Fla. Lawmakers Mulling Advanced Birth Center Bill
In Tallahassee, lawmakers are considering a bill that would increase the number of options for pregnant women who are seeking out-of-hospital deliveries.
Sen. Gayle Harrell (R-Stuart) is sponsor of Senate Bill 448, which was passed unanimously by the Senate Health Policy Subcommittee that she chairs.
“A lot of women would really like the opportunity of not delivering in a hospital setting – which can be Petri dishes for all kinds of infections,” said Harrell. “They want a more natural home-like setting to do it.”
The concept isn’t new. Birthing centers date back to the 1970s and 80s, at the start of the “natural childbirth” trend. Many of them, by law, are currently prohibited from using some forms of pain management.
“The original concept of a birthing center was for those who wanted a difference experience,” said Harrell. “It was a natural childbirth; not in a hospital setting. No epidurals or any type of anesthesia would be administered. And most typically, they were delivered by either lay midwives or/and certified nursing midwives.”
Senate Bill 448 would authorize “advanced birth centers” – allowing Caesarean deliveries and epidurals in certain cases. It also calls for keeping women there for up to three days, instead of the standard-practice 24 hours.
“This gives women certainly the next option; a whole new level of experience,” Harrell said. “It requires — consistent with the guidelines of the American College of Obstetrics and Gynecology — that [the centers] be available for low-risk deliveries.”
This week’s unanimous committee approval included bipartisan concern from its members.
“We’re almost creating little ‘mini-hospitals’ with the birthing center,” said Sen. Aaron Bean (R- Fernandina Beach). "And we put requirements on our hospitals to take care of people who can’t payitf off, that don’t even have Medicaid.”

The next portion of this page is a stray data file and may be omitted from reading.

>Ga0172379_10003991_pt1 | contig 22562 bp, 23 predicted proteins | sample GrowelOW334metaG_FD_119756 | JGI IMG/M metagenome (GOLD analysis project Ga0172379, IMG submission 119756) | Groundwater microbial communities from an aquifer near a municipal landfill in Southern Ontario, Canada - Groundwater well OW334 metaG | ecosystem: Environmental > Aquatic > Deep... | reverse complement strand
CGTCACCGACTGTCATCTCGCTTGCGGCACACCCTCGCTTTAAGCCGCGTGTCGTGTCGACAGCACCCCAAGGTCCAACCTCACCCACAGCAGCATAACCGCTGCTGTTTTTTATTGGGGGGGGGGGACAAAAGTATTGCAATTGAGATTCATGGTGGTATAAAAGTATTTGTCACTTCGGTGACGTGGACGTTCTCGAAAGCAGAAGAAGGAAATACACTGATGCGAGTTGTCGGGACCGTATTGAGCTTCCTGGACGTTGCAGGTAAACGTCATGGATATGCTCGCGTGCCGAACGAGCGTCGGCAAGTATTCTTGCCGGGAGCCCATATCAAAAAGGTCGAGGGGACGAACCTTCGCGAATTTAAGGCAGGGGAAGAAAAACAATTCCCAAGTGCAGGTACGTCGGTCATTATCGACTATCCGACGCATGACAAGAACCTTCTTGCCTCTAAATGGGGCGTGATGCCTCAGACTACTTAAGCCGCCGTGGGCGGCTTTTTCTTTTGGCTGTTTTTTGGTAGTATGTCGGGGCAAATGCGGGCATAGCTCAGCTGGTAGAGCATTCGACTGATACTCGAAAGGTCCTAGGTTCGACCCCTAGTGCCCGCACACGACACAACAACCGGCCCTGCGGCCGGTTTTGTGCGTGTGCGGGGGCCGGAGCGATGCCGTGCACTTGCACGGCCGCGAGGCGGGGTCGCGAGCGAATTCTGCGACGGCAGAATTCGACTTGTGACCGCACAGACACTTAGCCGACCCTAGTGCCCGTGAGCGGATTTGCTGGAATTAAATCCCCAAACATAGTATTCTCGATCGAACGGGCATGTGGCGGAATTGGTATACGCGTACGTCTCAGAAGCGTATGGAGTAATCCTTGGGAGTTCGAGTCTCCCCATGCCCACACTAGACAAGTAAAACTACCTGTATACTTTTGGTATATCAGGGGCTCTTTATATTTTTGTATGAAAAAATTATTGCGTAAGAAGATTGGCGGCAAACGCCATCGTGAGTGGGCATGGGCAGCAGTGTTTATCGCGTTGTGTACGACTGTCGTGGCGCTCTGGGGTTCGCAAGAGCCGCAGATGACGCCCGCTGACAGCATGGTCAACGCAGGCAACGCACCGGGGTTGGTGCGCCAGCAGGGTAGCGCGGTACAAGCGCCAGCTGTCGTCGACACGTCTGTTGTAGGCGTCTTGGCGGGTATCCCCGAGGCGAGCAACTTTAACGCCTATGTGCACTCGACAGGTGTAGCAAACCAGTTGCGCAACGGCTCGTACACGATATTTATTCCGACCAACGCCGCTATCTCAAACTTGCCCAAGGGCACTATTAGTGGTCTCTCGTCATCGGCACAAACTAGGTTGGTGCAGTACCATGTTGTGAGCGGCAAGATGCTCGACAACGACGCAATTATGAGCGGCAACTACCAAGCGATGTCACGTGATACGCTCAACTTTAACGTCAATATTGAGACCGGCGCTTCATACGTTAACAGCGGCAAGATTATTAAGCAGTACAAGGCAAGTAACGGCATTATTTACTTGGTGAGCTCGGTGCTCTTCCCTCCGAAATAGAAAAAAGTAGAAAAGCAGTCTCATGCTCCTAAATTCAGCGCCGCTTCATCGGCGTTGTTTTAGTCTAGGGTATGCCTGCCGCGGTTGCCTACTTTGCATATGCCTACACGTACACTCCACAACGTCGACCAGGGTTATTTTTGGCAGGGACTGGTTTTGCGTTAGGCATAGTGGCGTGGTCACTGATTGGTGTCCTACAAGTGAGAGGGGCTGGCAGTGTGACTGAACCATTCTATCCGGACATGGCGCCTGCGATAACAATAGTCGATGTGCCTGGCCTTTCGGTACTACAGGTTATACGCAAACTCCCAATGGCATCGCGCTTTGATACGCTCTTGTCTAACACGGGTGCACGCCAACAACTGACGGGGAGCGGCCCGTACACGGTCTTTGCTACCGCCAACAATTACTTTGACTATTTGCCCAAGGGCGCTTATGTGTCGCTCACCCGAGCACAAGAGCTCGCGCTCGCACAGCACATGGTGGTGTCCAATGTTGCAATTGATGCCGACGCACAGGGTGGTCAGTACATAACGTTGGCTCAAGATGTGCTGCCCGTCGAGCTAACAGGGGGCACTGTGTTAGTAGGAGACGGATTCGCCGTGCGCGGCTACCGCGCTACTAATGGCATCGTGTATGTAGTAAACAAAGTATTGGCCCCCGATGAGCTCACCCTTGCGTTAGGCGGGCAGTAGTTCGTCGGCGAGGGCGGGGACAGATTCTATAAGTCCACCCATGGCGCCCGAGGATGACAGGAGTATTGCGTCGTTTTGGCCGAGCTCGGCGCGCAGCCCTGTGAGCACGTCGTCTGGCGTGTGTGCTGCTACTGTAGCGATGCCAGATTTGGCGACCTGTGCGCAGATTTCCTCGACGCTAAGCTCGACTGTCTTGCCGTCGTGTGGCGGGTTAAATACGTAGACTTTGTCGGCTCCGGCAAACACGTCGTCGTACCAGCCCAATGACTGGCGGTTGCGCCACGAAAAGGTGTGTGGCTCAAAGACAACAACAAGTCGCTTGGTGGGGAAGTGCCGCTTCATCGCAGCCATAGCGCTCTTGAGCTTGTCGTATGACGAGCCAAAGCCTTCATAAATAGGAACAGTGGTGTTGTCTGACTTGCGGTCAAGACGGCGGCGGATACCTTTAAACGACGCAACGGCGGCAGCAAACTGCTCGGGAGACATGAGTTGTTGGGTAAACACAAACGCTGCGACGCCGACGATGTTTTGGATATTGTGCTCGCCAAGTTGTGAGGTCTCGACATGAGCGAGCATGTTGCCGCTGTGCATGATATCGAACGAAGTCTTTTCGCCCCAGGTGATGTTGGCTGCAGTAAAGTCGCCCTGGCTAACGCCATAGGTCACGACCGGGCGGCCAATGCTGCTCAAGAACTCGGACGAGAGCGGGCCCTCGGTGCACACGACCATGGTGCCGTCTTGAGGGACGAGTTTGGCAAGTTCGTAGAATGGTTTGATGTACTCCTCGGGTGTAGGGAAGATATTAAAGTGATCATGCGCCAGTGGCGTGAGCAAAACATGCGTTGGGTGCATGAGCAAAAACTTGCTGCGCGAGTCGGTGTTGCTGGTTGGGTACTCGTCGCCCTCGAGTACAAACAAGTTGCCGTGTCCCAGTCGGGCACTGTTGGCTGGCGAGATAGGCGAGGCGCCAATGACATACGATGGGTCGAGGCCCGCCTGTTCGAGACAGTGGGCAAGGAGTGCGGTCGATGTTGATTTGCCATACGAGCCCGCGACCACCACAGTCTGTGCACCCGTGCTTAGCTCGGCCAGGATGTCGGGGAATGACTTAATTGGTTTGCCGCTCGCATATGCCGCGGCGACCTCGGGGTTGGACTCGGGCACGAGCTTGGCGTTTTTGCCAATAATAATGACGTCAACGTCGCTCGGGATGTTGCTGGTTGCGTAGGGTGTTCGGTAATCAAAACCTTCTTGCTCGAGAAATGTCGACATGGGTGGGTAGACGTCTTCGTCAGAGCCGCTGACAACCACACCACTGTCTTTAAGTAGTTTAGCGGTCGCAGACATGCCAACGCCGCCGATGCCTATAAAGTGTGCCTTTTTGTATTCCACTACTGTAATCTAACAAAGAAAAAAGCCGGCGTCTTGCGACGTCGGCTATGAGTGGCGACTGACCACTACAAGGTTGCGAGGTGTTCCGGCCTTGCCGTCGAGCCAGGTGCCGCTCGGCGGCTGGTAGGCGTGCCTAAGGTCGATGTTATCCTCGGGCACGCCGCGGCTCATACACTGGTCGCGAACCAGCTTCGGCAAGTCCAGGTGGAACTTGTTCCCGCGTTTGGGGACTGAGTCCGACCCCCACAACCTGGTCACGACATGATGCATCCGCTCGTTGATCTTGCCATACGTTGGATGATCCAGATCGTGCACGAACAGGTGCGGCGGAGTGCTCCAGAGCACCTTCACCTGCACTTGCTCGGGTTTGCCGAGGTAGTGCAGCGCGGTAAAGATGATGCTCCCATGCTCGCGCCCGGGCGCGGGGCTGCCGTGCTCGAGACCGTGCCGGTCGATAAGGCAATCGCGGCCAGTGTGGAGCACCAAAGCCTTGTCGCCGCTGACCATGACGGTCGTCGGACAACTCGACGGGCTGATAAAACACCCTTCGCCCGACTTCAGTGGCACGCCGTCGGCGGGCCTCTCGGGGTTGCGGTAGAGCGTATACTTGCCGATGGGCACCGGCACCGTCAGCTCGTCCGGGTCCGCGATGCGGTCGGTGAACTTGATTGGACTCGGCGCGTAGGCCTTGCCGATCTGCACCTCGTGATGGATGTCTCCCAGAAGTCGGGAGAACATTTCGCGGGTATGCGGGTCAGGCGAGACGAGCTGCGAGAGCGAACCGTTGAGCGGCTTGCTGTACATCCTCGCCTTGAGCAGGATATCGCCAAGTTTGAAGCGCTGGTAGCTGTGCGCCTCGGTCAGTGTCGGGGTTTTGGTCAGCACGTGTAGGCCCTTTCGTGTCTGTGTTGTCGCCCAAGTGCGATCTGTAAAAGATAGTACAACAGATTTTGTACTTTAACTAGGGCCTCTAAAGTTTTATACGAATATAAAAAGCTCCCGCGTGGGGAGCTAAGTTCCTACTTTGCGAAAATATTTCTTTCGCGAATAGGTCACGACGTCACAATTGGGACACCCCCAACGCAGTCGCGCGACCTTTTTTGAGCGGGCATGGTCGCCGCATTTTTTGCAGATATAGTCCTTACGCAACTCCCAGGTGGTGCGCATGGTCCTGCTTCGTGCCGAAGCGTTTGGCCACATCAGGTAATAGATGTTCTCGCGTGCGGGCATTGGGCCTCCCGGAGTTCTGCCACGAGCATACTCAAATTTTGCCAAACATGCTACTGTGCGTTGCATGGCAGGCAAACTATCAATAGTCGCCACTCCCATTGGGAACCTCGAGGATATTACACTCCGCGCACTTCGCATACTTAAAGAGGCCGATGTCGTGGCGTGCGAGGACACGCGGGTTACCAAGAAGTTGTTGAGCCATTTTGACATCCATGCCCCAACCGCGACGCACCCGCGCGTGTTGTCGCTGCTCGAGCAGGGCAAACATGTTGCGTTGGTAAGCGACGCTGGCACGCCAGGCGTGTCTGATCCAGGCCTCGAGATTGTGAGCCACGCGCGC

Bean also chairs the Senate Health and Human Services Subcommittee.
“What requirements are there for those that aren’t on Medicaid and can’t pay; is there any charity requirement?” Bean asked Chairwoman Gayle Harrell.
“I don’t know what we require of surgery centers, but this falls under the same kind of category as a surgery center,” Harrell responded. “But this is certainly an option that people would havea choice for.”
Harrell told Bean — and the other committee members — that the centers “couldn’t afford not to take Medicaid.” Sen. Janet Cruz, a Democrat from Tampa, asked whether Medicaid managed-care plans could require pregnant women against their will to be treated at advanced birth centers.
“If a woman is low-risk, she would decide between her and her physician, and I completely agree with that,” Cruz said. “But if she’s low-risk and she’s afraid and she wants to go to the hospital, where is it written that we’re protecting her wants to go to the hospital?”
“There’s nothing specifically that says that has to happen,” said Harrell. “But I can’t imagine that it wouldn’t.”
Next up for SB 448 – a hearing by the Senate Children, Families and Elder Affairs Committee. A House version, HB 383, has been filed by Rep. Colleen Burton, (R-Lakeland).